Joseph Eskenazi, the oldest survivor of the 1941 attack on Pearl Harbor, has a heart condition that prevents him from boarding a plane to attend ceremonies at the National World War II Museum in New Orleans this week. said the doctor.
Celebrating his 105th birthday didn’t keep veterans away from Redondo Beach.
Eskenazi reaches the museum where he and eight other veterans are honored and share stories of their service thanks to Amtrak cross-country trains funded by the Soaring Valor Program through the Gary Sinise Foundation. Did.
“I got on the train and it shook a little bit, and it shook me,” Eskenazi said with a laugh from his New Orleans hotel room on Friday.
About 81 years ago, Eskenazy was nearly thrown out of bed at 8:00 a.m. while stationed at Schofield Barracks, about 17 miles from Pearl Harbor.
Pfc. Eskenazi said he was 18 years old. When he got out, he saw a low-flying Japanese plane drop a bomb about 150 feet away. It did not explode, but another Japanese plane strafed the barracks, killing his friend as he escaped from the diner.
A commander arrived on a motorcycle and asked for volunteers. He needed someone to drive a bulldozer and clear blown-up tracks so soldiers could move heavy equipment and repair airfields.
“I immediately raised my hand,” said Eskenazi. But while he was in the car, the last plane strafed him and machine-gun fire spewed out around him.
“This was an act of God, because we were so close to annihilation,” he said.
The attack killed more than 2,300 soldiers and ultimately plunged the United States into World War II.
For years, Eskenazi didn’t talk much about that day.
Eskenazi’s daughter, Belinda Eskenazi Mastrangelo, 68, remembers growing up with a father who never talked about the war.
As Eskenazi and wife Vickie celebrated their 50th birthdayth When he and his family celebrated their wedding anniversary in Hawaii in 1997, Mastrangelo said his father didn’t want to visit the Pearl Harbor War Memorial.
Mastrangelo, who accompanied his father on a trip to the National World War II Museum, said, “Even much later, he didn’t want to talk about it.
It’s not uncommon for veterans to keep quiet about their time in the war, but there’s something about being in a museum that opens them up, actor Gary Sinise said. The Gary Sinise Foundation has helped raise millions of dollars for organizations and causes dedicated to serving the men and women of the U.S. military and their families.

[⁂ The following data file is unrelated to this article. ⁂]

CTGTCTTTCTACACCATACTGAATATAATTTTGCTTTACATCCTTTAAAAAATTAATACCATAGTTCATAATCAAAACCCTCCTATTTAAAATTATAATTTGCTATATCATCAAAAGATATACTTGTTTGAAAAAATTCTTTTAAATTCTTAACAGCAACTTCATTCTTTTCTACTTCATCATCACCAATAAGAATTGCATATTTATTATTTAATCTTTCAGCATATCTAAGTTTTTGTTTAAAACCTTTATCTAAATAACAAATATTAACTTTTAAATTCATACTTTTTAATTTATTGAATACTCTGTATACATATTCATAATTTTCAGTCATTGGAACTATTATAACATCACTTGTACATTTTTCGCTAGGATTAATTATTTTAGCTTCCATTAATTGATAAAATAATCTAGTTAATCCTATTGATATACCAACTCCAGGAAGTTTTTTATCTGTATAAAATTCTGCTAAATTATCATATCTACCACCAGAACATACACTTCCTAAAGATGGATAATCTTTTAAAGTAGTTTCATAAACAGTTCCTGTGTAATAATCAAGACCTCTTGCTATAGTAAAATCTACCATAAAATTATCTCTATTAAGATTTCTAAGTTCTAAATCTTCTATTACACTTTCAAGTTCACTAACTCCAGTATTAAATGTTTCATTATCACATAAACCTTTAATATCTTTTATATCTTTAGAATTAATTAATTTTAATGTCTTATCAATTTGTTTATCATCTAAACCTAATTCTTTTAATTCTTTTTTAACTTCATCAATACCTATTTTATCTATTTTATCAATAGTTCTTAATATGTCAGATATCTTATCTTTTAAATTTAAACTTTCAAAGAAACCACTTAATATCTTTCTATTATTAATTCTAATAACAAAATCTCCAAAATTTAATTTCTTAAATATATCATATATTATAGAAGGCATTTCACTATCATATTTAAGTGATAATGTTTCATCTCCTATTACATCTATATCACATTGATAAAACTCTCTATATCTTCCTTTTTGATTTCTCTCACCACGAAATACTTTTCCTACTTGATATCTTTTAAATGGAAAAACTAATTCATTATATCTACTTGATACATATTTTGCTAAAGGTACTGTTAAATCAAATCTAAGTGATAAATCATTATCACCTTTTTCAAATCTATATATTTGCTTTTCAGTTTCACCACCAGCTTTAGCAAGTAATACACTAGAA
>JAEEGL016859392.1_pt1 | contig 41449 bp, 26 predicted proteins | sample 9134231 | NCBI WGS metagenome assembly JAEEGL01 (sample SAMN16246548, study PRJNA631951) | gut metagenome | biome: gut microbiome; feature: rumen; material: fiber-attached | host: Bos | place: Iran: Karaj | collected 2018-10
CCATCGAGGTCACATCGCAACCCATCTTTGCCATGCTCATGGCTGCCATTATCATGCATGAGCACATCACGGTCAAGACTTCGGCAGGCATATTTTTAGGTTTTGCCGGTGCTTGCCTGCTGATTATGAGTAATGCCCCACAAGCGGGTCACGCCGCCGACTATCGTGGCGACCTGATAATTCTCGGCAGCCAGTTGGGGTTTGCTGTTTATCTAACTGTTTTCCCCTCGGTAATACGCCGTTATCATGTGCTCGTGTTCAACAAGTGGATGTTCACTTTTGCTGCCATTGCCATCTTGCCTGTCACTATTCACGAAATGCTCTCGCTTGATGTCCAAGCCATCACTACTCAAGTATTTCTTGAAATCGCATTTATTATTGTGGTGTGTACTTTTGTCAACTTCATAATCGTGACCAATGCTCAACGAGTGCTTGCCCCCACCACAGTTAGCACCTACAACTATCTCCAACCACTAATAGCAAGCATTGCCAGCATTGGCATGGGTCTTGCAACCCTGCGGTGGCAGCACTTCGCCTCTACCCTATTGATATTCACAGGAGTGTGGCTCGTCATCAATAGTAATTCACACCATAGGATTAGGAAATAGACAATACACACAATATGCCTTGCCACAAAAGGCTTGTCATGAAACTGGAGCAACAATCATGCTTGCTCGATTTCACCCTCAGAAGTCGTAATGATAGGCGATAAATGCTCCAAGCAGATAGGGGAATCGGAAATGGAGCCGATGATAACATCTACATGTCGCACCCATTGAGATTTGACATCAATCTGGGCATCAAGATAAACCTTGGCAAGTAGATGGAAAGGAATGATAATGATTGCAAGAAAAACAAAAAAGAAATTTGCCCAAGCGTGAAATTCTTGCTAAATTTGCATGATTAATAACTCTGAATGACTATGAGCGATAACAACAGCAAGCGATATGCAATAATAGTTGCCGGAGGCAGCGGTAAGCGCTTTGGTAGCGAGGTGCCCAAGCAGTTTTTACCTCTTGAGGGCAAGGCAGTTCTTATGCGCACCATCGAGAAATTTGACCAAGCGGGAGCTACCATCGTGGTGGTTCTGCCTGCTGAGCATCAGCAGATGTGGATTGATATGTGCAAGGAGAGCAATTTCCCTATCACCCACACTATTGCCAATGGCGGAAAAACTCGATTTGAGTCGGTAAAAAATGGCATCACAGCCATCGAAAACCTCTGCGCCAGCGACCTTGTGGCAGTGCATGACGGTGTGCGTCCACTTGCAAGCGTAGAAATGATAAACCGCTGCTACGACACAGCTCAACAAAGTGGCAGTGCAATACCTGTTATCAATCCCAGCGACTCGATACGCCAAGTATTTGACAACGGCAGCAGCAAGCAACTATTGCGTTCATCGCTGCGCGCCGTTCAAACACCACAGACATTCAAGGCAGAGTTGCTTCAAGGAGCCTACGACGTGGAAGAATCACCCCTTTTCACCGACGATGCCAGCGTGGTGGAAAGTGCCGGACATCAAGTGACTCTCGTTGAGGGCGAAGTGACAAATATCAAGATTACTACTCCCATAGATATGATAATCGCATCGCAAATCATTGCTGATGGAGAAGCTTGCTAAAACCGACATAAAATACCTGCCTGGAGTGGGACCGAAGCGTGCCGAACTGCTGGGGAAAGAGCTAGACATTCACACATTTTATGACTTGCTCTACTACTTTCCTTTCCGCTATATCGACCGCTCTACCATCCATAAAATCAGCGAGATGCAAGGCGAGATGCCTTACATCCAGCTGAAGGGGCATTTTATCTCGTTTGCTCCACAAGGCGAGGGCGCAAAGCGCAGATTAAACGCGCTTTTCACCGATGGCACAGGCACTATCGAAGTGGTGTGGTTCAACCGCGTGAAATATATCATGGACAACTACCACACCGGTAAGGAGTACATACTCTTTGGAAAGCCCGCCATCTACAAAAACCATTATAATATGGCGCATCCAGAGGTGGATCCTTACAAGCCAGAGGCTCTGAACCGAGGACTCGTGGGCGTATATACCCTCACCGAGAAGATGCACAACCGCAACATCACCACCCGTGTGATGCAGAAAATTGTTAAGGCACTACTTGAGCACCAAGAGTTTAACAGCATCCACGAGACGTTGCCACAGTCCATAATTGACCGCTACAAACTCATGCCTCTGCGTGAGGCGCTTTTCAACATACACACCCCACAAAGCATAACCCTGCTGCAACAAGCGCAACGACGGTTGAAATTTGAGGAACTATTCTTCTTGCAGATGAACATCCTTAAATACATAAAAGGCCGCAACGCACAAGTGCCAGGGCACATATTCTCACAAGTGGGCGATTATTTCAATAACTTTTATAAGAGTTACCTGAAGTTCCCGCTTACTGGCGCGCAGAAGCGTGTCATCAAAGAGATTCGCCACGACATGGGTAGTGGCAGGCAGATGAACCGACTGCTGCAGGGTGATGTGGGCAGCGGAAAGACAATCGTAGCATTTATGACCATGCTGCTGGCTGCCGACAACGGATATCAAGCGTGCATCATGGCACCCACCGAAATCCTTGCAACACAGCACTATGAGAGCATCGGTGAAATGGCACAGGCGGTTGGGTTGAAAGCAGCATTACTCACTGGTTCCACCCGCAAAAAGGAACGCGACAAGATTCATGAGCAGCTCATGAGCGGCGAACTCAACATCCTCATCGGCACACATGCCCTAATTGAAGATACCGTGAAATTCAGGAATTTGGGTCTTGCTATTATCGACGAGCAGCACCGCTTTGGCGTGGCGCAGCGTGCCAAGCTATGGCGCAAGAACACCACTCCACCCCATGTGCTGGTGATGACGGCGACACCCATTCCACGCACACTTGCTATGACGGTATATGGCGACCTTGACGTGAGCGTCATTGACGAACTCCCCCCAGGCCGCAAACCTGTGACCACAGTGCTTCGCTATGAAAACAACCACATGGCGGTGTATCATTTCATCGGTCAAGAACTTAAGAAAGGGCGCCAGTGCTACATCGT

“As we walk through the museum, the veterans start talking again and again, and their families say they have never heard some of the stories that came out during their trip,” Sinise said. We are lucky now that World War II veterans still live among us.”
Sinise was first introduced to the museum by actor Tom Hanks, who appeared in the World War II movie Saving Private Ryan. Sinise later arranged for his uncle Jack Sinise to be interviewed by the museum’s historian to share his experience as a navigator aboard his Fortress flying B-17.
“I thought every family of WWII veterans should have something like this,” Sinise said.
Eskenazi was born in New York and moved to Puebla, Mexico when he was seven years old when his Sephardic Jewish family moved to him. He enlisted in the U.S. Army a few months before the attack on Pearl Harbor. He didn’t know what he wanted to do with his life, but he knew he wanted to travel.
“I wanted to live an adventurous life,” said Eskenazi, who turns 105 on January 30.
While at the museum, he and other veterans were honored in a ceremony, and their oral histories, including 12,000 personal accounts from the war, were added to the museum’s archives, according to museum spokesperson Keith Darcy. it was done.
During the ceremony, Eskenazi joined his family, including his soon-to-five-year-old great-grandson and one-year-old great-granddaughter.
“It was great to be there,” Eskenazi said. “Everyone congratulated me and said, ‘Thank you for your service.’ I didn’t expect all this, but here I am.”